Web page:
Russo had always loved film and he showed movies at the center, which helped guide him to his career as a film writer. Russo spent years chronicling homosexual characters in early films (before 1933). The project became known as The Celluloid Closet, which Russo presented as a lecture with film clips and later published as a book. For anyone unfamiliar with that work, the documentary offers a good overview with great clips of monstrous and clownish gay stereotypes from early films. The final phase of the film deals with the spread of AIDS and the resurrection of gay activism, and again Russo was at the center of it, working with Larry Kramer to found Act Up. Russo was both very charismatic and, when he developed into a political leader, quite insightful and elegant as a speaker. The film includes interviews with everyone from Russo's very supportive family to activists, friends and writers he influenced, including Lily Tomlin and Armistead Maupin (Tales of the City). It offers a great look at the gay rights movement from a very personal but vital perspective.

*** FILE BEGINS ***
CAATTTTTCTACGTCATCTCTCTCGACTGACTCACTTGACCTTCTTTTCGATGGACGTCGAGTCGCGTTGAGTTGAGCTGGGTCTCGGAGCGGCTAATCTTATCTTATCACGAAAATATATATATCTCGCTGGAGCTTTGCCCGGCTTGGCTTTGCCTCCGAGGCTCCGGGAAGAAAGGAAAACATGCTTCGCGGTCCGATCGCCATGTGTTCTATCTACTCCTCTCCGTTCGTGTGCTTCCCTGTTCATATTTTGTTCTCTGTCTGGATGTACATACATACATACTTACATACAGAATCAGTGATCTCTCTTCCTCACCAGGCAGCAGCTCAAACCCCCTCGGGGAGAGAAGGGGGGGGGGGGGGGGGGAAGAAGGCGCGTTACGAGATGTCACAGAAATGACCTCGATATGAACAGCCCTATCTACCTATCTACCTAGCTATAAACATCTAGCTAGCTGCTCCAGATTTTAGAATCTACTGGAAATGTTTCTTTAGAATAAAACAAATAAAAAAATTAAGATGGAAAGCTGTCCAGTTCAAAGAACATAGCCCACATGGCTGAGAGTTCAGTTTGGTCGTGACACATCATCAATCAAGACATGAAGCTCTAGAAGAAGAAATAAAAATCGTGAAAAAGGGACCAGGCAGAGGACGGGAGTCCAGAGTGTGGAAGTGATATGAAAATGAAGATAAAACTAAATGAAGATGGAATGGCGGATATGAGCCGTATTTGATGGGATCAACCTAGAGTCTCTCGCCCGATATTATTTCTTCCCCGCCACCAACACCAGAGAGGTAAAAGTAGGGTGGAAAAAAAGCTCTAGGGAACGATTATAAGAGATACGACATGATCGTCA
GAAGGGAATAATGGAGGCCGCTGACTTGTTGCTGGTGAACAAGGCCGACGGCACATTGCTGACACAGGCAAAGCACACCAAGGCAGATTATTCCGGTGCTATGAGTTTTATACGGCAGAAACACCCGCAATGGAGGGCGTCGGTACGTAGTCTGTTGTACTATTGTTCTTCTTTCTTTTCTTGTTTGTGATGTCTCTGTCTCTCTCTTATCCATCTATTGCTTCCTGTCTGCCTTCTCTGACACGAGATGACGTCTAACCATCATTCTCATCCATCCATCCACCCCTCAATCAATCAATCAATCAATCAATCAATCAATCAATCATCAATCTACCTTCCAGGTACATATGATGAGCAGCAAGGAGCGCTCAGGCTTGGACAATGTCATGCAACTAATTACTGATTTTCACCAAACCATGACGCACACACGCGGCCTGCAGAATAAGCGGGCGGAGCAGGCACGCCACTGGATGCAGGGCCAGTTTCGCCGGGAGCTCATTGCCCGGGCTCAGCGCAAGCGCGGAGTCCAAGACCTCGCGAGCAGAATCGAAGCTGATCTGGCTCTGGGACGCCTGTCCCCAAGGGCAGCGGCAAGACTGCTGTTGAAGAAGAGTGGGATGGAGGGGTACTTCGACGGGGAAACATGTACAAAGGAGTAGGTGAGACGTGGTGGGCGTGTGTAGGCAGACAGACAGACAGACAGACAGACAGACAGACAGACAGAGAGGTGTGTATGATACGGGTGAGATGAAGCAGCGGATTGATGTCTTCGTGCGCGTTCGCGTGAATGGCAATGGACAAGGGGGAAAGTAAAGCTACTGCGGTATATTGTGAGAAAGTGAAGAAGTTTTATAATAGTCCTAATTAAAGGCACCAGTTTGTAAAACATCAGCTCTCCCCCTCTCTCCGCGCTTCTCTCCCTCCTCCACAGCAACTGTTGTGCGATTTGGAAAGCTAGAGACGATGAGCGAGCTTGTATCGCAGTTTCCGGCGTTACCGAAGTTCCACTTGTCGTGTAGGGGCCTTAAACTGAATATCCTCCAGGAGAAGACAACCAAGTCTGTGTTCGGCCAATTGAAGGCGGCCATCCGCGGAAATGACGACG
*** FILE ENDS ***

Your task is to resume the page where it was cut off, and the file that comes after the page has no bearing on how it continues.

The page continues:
Codependent Lesbian Space Alien Seeks Same is a sci-fi spoof/romantic comedy. Bothered by troublesome emotions, a trio of aliens hears that Earth is the best place to lose all interest in romantic attachments, so they journey to New York City. It screens 7 p.m. Wednesday at the CAC.
We know about the reality show that aspires to be the real-life Will & Grace, and now another series wanting to be the unscripted version of a show about hilarious gay people is in the works. World of Wonder Productions, the same production company behind Girls Who Like Boys Who Like Boys (the aforementioned Will & Grace-esque series), is working on a show called My Modern Family that wants to be — you guessed it — the reality TV version of the ABC hit Modern Family. And they're looking for gay dads!